Into this Grand Canyon-sized opening steps Gonzalez, who was unceremoniously dumped by the Marlins last summer when owner Jeffrey Loria's lust for Bobby Valentine apparently got the best of him.

Gonzalez was the Braves' third-base coach from 2003-2006 and, before that, in 2002, he managed their Triple-A Richmond club.

This is a man with intimate knowledge of the Braves' system -- the players, the way they do things, the culture. Even after leaving to manage the Marlins in 2007, Gonzalez lived in the Atlanta area in the winters and several times a week would meet Cox and other Braves coaches for breakfast.

So, the transition from Cox and Gonzalez should be seamless. Part of that will be because the Braves, as you would expect, handled the entire transition with class. From Cox's retirement to refusing to discuss Gonzalez until after one last, final Cox news conference on Wednesday, the Braves hit all the right notes.

Now, it's up to Gonzalez. We don't know whether Chipper Jones will make it back next year from his knee injury, but we do know the cupboard is fairly well stocked for the new manager, from pitchers Tim Hudson, Derek Lowe and Tommy Hanson to everyday players such as Martin Prado, Jason Heyward and Brian McCann.

In Atlanta, the prima donnas are at a minimum. Presumably, Gonzalez will not have a petulant Hanley Ramirez problem on his hands. And if he does, we know how he'll respond: In one of his finest moments as Marlins manager, he benched Ramirez when the shortstop resorted to dogging it.

In two of Gonzalez's three full seasons in Florida -- 2008 and 2009 -- he got more out of the Marlins than they had a right to expect. He'll have more resources in Atlanta -- bigger payroll, more tradition and established veteran players.

Replacing Cox will be no easy task, but in so many ways, Gonzalez is inheriting an ideal situation. Let's see what the man can do.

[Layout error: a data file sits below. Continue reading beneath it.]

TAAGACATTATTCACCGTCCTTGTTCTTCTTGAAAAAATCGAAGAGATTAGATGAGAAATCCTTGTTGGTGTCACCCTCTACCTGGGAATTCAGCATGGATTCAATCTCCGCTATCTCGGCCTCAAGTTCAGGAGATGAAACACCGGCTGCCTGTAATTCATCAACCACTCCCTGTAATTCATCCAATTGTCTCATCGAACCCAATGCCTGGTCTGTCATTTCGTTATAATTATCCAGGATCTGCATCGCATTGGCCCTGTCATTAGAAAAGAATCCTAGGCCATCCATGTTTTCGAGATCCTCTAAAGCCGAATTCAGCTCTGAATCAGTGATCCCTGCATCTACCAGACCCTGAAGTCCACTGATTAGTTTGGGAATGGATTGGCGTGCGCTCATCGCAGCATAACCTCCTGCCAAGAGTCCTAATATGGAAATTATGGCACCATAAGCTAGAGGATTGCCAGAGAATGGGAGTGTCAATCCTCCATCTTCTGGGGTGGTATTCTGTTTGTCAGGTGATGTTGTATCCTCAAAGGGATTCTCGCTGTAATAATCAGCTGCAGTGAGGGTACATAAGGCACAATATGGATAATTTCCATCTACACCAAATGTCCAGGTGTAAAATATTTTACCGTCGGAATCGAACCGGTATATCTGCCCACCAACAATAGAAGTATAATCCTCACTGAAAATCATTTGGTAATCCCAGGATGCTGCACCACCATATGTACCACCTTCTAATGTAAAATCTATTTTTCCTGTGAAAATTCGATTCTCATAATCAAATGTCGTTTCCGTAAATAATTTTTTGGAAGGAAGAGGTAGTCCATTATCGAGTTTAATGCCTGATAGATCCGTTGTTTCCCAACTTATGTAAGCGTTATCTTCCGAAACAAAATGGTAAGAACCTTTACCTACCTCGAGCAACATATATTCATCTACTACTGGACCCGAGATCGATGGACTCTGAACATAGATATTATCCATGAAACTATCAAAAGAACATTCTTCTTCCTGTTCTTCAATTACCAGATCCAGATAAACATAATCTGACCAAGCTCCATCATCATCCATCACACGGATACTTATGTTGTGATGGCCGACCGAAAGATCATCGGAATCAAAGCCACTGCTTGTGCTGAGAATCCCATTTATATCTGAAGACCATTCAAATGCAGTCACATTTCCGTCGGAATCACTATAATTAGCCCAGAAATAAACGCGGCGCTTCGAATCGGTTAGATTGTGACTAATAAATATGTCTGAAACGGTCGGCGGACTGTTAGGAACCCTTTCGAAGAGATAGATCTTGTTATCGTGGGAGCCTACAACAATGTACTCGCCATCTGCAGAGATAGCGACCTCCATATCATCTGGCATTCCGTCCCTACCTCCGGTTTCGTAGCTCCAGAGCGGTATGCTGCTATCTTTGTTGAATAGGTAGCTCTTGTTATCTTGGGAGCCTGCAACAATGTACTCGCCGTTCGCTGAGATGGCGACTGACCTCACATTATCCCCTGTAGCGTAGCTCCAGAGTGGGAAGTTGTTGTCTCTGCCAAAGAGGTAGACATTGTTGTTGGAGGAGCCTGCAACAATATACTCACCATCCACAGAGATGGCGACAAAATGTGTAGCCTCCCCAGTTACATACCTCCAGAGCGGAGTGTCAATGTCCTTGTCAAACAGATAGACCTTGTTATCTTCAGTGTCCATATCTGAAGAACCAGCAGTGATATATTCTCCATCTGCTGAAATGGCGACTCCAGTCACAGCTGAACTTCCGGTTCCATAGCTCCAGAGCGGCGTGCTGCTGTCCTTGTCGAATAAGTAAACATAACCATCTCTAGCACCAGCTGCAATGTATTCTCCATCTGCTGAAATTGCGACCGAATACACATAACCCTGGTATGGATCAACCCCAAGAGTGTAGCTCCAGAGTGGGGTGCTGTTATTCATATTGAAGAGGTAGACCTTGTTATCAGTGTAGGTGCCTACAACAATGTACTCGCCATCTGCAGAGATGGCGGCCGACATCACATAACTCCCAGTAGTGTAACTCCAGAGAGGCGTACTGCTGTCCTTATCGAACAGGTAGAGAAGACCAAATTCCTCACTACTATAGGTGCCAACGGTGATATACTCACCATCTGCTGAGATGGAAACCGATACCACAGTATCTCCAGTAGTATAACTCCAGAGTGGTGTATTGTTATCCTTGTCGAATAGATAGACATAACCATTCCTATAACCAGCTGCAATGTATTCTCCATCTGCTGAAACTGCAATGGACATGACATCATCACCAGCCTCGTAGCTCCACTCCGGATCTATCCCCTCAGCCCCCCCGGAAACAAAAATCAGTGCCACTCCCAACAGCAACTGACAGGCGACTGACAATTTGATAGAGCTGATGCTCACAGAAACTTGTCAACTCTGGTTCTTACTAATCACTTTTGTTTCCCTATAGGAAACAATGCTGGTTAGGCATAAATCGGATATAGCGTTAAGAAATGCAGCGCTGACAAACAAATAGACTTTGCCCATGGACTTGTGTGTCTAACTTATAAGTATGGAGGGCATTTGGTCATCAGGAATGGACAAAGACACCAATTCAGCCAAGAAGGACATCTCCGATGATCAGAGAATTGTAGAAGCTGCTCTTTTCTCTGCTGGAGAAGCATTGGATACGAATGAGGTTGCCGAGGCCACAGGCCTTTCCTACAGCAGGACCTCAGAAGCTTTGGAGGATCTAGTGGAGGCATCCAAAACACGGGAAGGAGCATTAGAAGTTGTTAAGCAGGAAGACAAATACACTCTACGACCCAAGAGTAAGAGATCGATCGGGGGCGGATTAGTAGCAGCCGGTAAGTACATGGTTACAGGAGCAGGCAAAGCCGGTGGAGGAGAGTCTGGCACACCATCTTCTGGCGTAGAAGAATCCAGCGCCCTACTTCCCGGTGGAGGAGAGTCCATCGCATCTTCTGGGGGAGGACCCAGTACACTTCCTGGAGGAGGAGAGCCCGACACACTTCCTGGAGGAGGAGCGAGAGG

Posted on: June 3, 2009 6:45 pm
Edited on: June 3, 2009 9:02 pm

Farewell to the classy Mr. Glavine

And so it ends not with a bang, but with a whimper for Atlanta icon Tom Glavine.

Six scoreless innings in a minor-league injury-rehabilitation start Tuesday night, his velocity back up into the low-to-mid-80s and, poof. Released.

John Smoltz and now Glavine in the same year.

Thanks for the memories, fellas.

Business is cold, and the game moves on, and that's life.  What rudely interrupted Glavine's homecoming in Atlanta is the fact the Braves' offense remains sluggish and the rotation has come together very well. Probably better than they hoped, given the progress of rookie Kris Medlen and given the fact that phenom Tommy Hanson is waiting in the wings.

The Braves' staff ERA of 4.08 ranks tied for fifth in the National League. Jair Jurrjens, having an All-Star season, currently ranks sixth in the NL with a 2.59 ERA. Javier Vazquez ranks third in the NL with 86 strikeouts. Derek Lowe has six wins. Kenshin Kawakami looks like he can help. Medlen held Arizona to one run over six innings in Atlanta's 9-3 win Sunday.

This isn't to say that Atlanta's pitching is flawless. But it's been pretty darned good. And when Hanson arrives, it'll be better.

There simply is no longer room in Atlanta for a 43-year-old, rehabbing lefty who, by his own admission, is well past his peak. Especially given what the Braves really need, and now we'll see whether Nate McLouth, the speedy outfielder acquired from Pittsburgh can give it to them.

Sad, given that there is nobody more classy than Glavine in the game. But true.

If he wants to hang around, there are plenty of clubs looking for pitching. Philadelphia, the New York Mets (look out for the cab rides, Tommy!), the Chicago White Sox. ...

And if he doesn't, well, think about this: Now he and Greg Maddux will be in the same Hall of Fame class, eligible for induction together.

That would be pretty cool.